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I have the following two lines of code in my program. The goal is to return the highest number from the Value field.

MyDataContext context = new MyDataContext();
long? id = (long?)context.MyTable.Max(x => x.Value);

The Value field is a bigint field in the table. The table also cannot guarantee that it contains rows, in fact that it is scenario I am testing now. I am attempting to run this when MyTable has no rows.

The second line returns an invalid operation exception.

The null value cannot be assigned to a member with type System.Int64 which is a non-nullable value type.

I've tried it several different ways but I am unable to get this to work. I obviously not understanding something important about nullable types in C#.

EDIT (solution):

Thanks to Chris's answer I was able to find the actual cause of my problem and solution. It turns out that it wasn't so much that the Value field was null but that since x inside the lambda expression was a null row. So I added a check inside the lambda to see if x was null, if not then I can safely check if Value is null.

MyDataContext context = new MyDataContext();
long? id = context.MyTable.Max(x => x == null ? (long?)0 : (long?)x.Value);
share|improve this question
I'm mildly surprised by that answer since the error implies that it got a value but that it was null. I'd have expected a null reference exception if it was trying to do x.Value when x was null. However, looks like you have a good answer now. And for what its worth best practice is if you come up with a solution yourself is to make that solution into an answer (rather than an edit) and mark it as the correct answer. That way the question gets an accepted answer which is separated from the question itself. – Chris Oct 10 '11 at 16:42
I wouldn't have answered the question myself but I do not have the requisite reputation to do that. – LamdaComplex Oct 10 '11 at 18:07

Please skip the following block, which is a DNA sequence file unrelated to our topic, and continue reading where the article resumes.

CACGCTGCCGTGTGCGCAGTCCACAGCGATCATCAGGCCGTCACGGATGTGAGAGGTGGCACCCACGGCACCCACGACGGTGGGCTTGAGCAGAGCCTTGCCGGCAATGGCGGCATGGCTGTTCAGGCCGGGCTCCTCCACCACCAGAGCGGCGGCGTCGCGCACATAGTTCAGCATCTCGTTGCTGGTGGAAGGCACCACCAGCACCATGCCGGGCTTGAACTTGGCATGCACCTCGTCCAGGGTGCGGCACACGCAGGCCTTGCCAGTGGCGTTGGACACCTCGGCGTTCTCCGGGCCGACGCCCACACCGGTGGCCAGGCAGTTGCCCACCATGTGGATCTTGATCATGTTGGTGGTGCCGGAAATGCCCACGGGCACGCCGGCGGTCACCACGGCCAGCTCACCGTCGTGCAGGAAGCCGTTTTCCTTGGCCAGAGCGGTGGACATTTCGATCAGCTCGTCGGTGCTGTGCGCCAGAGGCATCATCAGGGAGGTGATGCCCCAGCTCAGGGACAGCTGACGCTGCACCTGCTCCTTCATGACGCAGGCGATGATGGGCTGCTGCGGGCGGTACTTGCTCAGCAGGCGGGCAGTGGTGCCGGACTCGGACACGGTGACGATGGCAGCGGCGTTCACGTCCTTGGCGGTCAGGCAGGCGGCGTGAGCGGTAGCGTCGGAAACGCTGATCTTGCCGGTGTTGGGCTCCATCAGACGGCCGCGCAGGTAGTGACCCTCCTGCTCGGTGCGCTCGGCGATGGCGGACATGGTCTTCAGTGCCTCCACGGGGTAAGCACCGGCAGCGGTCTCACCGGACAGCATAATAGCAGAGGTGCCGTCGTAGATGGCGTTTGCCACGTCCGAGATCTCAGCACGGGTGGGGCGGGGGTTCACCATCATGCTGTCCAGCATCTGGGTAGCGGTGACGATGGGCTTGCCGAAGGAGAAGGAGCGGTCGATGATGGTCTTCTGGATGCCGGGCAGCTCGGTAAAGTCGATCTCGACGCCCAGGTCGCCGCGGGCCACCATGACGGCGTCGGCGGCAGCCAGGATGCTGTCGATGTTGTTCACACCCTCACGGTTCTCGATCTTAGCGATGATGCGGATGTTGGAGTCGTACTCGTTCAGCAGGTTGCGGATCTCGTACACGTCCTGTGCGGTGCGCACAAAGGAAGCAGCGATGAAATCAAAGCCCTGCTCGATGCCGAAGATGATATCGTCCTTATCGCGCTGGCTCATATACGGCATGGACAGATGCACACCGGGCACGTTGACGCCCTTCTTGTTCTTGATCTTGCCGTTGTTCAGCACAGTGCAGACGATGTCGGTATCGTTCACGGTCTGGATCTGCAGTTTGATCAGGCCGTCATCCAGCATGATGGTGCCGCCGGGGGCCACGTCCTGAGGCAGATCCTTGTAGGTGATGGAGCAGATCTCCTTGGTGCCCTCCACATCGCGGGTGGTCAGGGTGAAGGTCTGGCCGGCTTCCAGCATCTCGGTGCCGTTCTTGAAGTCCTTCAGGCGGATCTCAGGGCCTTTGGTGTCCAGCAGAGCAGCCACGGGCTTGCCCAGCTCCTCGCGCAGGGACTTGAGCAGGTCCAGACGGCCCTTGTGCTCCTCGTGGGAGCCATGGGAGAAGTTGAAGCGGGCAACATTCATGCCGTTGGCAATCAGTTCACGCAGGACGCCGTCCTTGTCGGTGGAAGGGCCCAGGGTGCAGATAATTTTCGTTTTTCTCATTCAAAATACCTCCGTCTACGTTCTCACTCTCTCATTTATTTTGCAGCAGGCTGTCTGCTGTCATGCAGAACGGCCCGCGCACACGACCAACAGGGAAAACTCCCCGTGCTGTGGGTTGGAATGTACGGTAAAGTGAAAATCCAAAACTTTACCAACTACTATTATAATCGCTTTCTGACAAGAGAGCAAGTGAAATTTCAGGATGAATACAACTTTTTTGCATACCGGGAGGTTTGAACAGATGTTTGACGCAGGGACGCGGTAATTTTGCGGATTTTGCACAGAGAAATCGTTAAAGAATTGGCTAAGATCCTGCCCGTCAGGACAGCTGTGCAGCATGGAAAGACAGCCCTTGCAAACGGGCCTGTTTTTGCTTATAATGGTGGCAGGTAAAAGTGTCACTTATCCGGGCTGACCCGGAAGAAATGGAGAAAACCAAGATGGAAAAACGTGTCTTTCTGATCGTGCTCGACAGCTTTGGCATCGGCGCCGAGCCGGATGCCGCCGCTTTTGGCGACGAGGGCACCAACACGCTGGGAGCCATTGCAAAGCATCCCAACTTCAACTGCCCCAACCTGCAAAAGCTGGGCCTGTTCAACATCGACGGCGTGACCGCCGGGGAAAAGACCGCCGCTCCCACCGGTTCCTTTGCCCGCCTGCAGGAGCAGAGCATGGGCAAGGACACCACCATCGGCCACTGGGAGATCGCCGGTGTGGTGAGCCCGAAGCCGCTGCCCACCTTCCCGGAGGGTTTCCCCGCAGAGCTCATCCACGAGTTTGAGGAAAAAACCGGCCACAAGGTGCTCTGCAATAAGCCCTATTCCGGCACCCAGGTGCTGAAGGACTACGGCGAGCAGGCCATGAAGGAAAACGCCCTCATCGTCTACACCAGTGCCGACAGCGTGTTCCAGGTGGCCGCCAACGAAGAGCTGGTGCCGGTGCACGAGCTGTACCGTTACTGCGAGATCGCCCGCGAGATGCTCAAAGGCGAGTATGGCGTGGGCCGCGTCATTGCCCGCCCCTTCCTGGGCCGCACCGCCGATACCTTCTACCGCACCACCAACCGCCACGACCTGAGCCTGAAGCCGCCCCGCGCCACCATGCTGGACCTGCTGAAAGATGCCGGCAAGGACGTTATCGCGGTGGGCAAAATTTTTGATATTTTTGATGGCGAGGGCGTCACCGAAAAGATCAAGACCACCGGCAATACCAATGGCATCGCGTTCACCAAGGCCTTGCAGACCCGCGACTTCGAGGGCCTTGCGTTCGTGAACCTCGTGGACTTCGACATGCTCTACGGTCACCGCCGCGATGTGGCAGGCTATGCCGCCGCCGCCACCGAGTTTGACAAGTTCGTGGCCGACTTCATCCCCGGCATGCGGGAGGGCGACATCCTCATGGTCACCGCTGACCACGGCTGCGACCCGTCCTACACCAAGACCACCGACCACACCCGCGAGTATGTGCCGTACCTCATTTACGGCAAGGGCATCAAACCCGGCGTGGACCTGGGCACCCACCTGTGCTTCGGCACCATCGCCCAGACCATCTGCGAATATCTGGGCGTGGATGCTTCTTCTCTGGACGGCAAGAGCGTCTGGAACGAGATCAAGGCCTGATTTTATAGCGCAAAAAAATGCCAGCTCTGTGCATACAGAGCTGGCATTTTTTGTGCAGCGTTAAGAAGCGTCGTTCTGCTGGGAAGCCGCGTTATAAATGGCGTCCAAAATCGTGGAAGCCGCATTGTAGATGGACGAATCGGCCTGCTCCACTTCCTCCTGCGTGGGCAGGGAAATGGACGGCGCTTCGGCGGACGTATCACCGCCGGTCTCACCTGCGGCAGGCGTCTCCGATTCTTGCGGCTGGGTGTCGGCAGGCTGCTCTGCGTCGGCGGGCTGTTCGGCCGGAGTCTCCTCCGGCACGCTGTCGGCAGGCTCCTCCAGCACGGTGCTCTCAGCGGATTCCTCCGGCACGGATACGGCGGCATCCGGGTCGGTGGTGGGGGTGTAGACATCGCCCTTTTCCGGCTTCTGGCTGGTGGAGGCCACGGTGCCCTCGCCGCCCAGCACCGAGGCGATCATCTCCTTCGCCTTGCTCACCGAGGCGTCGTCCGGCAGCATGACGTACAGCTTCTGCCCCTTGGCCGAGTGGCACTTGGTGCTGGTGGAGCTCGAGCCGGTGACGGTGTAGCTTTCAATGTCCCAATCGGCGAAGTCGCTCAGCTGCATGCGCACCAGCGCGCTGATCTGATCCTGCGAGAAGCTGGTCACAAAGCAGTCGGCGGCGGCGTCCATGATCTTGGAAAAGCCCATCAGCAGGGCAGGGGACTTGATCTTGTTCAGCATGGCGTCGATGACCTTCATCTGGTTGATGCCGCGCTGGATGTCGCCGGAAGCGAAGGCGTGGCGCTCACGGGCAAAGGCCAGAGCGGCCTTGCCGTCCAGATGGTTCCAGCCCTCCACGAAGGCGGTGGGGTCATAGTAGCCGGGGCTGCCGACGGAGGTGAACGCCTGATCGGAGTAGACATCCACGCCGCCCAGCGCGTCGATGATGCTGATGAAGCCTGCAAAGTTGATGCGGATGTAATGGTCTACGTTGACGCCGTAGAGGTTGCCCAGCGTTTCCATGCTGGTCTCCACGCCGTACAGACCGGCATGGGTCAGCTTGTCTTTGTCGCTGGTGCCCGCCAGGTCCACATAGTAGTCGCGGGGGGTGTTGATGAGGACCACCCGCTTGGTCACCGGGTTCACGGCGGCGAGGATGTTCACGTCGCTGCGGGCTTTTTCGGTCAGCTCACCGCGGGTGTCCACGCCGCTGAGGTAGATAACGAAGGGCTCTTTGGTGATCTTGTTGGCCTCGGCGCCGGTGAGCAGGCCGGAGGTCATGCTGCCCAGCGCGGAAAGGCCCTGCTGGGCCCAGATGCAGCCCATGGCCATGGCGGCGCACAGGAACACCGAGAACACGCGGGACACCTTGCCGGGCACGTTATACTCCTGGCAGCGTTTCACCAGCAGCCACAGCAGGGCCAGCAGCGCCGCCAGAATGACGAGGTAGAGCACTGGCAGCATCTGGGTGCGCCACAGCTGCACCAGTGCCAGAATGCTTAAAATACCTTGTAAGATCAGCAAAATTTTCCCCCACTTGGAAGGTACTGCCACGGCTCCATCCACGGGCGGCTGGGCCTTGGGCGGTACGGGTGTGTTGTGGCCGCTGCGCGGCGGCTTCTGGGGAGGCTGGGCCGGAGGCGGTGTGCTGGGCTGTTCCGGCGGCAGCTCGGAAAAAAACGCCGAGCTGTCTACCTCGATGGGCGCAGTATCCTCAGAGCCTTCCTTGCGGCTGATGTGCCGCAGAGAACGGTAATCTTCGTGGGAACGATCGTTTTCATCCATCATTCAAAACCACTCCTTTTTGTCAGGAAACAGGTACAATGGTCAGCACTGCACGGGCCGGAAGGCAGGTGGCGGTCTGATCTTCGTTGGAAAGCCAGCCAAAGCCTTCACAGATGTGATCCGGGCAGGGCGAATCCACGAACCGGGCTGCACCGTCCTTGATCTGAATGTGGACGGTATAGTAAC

up vote 3 down vote accepted

Your max function is trying to return an Int64. The overload of Max you are using is defined here on MSDN. You'll see that it takes a parameter Func<TSource, long> selector. This is your lambda expression and says that you'll give it a TSource and it will return a long (ie Int64). What your function is doing is when x.Value is null returning a null value which is of course not valid to as an Int64.

In this case you should be able to use something like:

x=> x.Value!=null?x.Value:Int64.Minvalue

This means that if x has a value it returns that and otherwise returns the minimum possible value which will only ever be the max if everything is null.

I should disclaim that this code is untested but should give you the right idea.

edited: I originally was assuming that this was a nullable long but it turns out there are overloads that support that so I now assume that x is not a nullable long, just looks a bit like one if you squint int eh right way.

share|improve this answer
Thanks for the suggestion. While it didn't fix my issue directly it made me realize my mistake. I needed to make sure that the x variable in my lambda expression wasn't null before checking if the x.Value was null. I posted the solution as an edit. – LamdaComplex Oct 10 '11 at 16:13

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